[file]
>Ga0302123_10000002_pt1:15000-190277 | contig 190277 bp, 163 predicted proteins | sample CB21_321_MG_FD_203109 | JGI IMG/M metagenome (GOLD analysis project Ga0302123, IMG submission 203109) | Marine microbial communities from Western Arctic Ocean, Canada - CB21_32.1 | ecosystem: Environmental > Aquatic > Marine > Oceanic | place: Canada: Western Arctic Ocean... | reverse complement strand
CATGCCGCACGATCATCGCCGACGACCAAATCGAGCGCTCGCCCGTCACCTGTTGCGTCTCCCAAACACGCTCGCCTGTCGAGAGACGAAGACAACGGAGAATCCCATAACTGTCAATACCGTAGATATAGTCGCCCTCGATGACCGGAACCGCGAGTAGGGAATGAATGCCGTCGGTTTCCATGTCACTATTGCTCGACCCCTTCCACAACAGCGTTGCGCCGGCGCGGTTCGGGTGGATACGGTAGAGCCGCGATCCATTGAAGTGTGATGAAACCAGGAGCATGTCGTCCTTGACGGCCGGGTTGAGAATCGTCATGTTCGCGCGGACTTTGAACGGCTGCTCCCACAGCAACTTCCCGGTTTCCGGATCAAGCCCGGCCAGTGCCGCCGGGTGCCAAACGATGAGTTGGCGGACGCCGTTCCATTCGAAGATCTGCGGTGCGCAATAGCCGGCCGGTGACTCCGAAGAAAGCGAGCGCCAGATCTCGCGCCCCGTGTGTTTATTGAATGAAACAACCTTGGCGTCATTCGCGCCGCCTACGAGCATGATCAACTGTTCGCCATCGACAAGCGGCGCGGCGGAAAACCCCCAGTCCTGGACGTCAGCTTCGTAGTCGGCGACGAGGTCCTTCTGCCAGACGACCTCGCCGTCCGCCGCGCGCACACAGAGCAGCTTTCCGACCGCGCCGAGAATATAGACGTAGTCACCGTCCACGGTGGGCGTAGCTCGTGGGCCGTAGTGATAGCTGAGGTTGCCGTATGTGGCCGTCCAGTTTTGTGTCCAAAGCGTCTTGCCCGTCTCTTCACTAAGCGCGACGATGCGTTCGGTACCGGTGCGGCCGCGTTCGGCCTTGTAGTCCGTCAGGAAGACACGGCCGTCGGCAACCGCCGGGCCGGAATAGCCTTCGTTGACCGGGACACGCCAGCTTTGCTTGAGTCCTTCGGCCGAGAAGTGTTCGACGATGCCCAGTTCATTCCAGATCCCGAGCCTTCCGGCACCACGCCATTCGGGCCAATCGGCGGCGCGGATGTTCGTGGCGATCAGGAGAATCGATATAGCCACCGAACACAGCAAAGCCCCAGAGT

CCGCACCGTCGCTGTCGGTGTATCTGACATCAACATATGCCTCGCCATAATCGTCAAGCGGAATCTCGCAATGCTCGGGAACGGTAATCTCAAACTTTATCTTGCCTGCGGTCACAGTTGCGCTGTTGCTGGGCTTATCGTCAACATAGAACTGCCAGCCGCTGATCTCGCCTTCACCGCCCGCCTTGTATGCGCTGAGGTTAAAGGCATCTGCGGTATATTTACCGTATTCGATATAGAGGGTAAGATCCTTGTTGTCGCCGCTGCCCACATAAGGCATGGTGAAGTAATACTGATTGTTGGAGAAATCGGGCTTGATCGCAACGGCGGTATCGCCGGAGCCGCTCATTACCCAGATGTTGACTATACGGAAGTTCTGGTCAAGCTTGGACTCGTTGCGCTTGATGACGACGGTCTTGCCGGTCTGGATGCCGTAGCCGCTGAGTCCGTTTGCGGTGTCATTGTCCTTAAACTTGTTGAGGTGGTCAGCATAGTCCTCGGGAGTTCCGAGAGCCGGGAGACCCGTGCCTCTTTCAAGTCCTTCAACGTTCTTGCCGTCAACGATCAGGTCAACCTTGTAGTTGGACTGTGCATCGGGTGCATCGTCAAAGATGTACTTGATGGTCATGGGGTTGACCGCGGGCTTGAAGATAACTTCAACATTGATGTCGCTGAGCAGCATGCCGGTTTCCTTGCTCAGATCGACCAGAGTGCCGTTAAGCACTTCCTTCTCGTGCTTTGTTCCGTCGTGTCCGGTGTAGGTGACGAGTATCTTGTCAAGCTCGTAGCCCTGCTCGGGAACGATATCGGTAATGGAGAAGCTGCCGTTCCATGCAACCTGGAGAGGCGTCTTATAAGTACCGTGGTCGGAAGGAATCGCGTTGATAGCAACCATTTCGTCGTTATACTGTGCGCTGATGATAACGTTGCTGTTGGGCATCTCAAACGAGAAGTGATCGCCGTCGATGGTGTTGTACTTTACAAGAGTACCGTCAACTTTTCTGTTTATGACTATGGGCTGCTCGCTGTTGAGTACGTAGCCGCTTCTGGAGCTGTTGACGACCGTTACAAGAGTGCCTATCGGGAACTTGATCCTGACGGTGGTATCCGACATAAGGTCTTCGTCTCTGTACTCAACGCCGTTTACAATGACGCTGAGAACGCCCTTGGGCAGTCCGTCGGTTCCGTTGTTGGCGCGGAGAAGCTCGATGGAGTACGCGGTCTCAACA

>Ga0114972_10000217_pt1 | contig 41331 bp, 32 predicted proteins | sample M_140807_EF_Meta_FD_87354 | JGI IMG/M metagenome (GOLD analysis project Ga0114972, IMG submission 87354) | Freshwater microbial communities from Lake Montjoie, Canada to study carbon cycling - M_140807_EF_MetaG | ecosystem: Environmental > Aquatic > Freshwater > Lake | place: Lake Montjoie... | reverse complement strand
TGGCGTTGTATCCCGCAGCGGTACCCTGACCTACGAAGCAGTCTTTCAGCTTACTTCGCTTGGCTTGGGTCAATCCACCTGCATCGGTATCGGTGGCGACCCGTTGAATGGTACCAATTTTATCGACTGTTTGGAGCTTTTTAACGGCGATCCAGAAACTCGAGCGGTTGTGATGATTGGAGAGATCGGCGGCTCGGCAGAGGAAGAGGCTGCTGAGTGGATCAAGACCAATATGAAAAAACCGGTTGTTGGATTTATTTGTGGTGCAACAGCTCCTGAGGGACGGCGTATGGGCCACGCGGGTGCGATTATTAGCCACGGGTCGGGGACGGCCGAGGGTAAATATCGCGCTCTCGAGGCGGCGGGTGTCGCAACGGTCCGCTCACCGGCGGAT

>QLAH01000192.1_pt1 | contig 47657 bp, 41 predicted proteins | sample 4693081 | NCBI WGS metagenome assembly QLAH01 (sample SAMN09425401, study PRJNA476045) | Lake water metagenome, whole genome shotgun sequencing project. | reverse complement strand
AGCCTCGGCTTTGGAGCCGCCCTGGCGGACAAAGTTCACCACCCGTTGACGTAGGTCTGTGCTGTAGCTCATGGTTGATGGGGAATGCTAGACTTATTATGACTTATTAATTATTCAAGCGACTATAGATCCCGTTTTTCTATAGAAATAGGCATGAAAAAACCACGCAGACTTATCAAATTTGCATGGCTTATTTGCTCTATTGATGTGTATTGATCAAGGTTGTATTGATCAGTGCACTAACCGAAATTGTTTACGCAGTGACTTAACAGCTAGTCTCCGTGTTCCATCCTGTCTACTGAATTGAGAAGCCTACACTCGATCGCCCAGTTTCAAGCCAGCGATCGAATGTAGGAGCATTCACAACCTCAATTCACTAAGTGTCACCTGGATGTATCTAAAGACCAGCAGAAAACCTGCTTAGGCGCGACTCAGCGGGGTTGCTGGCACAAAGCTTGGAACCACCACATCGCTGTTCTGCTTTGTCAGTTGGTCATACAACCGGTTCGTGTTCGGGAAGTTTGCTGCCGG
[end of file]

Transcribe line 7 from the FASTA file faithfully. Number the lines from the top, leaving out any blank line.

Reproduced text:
AGCCTCGGCTTTGGAGCCGCCCTGGCGGACAAAGTTCACCACCCGTTGACGTAGGTCTGTGCTGTAGCTCATGGTTGATGGGGAATGCTAGACTTATTATGACTTATTAATTATTCAAGCGACTATAGATCCCGTTTTTCTATAGAAATAGGCATGAAAAAACCACGCAGACTTATCAAATTTGCATGGCTTATTTGCTCTATTGATGTGTATTGATCAAGGTTGTATTGATCAGTGCACTAACCGAAATTGTTTACGCAGTGACTTAACAGCTAGTCTCCGTGTTCCATCCTGTCTACTGAATTGAGAAGCCTACACTCGATCGCCCAGTTTCAAGCCAGCGATCGAATGTAGGAGCATTCACAACCTCAATTCACTAAGTGTCACCTGGATGTATCTAAAGACCAGCAGAAAACCTGCTTAGGCGCGACTCAGCGGGGTTGCTGGCACAAAGCTTGGAACCACCACATCGCTGTTCTGCTTTGTCAGTTGGTCATACAACCGGTTCGTGTTCGGGAAGTTTGCTGCCGG